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State regulators crack down on crypto mining firm that touted COVID-19 donation

Michael McSweeney

Regulators in the U.S. states of Texas and Maryland have issued emergency cease-and-desist orders to a cryptocurrency mining company that touted its donations to COVID-19 relief efforts as part of its sales pitch.

Ultra Mining, according to the Texas State Securities Board (TSSB), had offered would-be investors the chance to double their money via the purchase of mining capacity. It also boasted an affiliate marketing program for participants.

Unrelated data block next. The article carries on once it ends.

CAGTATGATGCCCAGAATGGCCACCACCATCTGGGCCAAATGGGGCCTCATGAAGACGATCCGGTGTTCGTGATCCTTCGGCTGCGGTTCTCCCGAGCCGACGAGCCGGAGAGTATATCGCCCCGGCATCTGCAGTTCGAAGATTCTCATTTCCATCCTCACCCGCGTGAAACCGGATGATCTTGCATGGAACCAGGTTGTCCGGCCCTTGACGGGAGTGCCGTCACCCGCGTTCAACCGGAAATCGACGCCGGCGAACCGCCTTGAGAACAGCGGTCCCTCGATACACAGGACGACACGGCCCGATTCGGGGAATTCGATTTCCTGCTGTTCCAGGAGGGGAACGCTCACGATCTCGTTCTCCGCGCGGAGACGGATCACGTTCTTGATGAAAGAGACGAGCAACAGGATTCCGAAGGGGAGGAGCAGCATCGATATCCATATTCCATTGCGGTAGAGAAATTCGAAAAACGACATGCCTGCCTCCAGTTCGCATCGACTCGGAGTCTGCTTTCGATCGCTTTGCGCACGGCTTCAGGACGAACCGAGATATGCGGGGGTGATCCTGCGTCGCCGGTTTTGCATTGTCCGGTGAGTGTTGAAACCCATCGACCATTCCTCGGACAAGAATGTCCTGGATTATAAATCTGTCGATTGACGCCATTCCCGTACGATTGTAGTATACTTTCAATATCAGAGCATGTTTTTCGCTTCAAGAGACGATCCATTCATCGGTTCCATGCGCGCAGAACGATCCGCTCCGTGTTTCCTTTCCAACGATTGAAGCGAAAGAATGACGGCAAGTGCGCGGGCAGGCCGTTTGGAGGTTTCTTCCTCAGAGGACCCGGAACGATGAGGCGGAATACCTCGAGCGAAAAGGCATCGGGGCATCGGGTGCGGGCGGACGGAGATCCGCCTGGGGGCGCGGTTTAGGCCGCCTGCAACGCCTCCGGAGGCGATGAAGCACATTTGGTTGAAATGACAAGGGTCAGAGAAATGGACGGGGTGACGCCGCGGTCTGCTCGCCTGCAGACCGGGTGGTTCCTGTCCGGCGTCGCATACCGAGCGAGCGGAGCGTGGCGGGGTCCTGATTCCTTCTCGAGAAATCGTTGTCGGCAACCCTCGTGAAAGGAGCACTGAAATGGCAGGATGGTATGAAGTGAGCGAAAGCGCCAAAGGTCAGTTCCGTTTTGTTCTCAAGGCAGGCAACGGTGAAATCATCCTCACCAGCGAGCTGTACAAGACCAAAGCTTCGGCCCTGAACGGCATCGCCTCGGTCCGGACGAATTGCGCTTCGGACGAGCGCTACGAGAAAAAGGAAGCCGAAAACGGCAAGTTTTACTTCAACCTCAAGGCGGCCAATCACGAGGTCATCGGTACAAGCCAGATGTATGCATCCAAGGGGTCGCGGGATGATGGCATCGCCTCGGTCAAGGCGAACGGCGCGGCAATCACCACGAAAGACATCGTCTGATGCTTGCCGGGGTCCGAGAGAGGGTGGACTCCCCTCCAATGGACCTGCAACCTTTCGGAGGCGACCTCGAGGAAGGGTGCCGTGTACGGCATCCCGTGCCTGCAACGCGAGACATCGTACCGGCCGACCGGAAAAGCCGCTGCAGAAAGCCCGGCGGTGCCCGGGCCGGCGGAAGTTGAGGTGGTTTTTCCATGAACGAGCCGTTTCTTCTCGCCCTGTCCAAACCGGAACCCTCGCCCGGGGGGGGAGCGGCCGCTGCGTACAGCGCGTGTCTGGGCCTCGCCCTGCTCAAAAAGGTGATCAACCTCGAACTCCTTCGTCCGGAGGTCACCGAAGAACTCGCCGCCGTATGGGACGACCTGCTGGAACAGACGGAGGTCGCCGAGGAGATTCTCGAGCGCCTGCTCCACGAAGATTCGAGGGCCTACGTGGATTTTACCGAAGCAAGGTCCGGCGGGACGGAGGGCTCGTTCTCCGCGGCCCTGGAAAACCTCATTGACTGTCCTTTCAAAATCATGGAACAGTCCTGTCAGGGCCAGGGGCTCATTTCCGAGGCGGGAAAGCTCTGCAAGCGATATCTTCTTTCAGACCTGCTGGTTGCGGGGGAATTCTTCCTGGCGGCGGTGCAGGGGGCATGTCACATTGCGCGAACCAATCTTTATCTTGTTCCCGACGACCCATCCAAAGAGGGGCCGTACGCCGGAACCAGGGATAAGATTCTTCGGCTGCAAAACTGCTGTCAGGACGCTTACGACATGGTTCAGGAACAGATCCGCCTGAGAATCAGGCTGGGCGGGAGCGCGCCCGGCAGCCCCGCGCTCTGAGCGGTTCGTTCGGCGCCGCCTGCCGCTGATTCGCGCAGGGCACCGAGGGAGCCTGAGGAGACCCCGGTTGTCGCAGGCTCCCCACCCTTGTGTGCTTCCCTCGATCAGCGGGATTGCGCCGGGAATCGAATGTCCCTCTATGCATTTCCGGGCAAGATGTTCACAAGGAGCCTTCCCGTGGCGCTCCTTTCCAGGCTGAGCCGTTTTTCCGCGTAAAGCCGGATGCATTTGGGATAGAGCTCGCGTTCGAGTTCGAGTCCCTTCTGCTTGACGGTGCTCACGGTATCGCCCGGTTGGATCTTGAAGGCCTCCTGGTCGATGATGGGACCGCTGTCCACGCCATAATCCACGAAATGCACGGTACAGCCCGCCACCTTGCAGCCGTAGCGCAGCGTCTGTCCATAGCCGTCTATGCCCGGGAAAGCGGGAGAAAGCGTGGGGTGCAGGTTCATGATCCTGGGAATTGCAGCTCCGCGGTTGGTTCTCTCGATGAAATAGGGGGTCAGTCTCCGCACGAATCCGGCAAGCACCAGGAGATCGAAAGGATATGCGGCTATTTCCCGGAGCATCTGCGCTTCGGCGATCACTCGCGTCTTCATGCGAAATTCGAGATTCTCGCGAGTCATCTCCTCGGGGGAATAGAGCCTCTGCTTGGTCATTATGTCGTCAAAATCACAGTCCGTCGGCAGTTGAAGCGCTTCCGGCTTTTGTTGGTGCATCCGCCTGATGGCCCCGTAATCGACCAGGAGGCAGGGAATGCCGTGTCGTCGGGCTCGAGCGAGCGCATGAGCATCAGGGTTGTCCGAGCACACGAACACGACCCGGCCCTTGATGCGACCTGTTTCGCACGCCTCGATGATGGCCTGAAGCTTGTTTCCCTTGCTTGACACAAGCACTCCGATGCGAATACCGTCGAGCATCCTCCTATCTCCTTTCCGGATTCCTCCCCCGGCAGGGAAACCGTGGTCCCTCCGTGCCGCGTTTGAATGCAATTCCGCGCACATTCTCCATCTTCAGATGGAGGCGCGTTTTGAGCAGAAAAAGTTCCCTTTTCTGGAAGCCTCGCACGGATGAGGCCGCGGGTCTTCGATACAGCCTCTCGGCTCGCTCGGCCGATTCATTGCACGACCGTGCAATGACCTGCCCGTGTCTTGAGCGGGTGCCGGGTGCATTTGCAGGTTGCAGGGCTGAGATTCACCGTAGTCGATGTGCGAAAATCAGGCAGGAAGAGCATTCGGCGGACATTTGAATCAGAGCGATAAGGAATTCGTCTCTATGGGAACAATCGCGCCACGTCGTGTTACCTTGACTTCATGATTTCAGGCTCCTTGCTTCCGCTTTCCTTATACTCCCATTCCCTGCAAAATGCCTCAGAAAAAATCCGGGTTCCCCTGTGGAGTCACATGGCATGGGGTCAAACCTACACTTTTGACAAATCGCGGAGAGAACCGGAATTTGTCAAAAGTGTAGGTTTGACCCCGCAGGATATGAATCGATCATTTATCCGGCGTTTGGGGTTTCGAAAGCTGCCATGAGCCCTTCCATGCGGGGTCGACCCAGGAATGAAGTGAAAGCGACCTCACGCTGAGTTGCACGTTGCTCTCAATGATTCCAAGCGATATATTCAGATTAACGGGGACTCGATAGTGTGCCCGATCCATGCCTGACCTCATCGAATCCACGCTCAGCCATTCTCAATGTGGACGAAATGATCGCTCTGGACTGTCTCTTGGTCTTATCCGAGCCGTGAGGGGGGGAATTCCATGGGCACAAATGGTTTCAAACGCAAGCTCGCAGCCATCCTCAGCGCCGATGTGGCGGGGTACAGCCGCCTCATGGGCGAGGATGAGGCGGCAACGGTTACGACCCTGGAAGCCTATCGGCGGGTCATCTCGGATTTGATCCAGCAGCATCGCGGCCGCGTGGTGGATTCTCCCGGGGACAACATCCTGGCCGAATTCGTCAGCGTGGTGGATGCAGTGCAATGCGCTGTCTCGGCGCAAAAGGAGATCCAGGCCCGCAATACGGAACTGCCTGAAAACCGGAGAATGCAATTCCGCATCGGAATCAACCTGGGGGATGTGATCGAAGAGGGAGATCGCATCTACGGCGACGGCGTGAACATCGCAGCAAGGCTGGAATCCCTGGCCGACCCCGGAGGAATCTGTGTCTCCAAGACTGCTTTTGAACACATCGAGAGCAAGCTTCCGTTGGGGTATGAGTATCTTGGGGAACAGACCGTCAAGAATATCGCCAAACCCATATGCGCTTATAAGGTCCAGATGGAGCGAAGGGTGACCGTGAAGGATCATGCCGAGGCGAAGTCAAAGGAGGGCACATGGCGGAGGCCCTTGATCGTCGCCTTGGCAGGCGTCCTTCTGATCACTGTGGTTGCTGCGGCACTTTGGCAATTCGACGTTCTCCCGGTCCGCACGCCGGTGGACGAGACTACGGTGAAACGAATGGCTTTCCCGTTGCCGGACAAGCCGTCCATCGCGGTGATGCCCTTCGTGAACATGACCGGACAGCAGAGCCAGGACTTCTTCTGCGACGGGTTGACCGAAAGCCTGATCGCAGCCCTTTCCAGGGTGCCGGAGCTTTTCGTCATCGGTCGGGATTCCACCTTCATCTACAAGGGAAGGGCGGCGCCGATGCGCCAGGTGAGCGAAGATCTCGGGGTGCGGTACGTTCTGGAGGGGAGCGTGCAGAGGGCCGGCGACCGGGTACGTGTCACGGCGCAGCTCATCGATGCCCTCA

One element of the company's pitch, according to officials, is the claim that it has donated $100,000 to UNICEF, a U.N. organization that provides humanitarian aid to children, in order to purchase medical equipment for those fighting the coronavirus pandemic. "Ultra Mining, however, refused to provide any information that verifies the donation, according to the order."

The firm also allegedly colored its pitch by playing to the current economic conditions.

"Ultra Mining is also running what amounts to a recession special, according to the order. It is offering new investors an extra 30% of purchased cryptocurrency mining power for an initial deposit of $10,000. The reason? 'Hard times' in the economy, according to the order," the agency said.

According to the TSSB, "Ultra Mining has 31 days to file a notice to challenge the Texas order at the State Office of Administrative Hearings."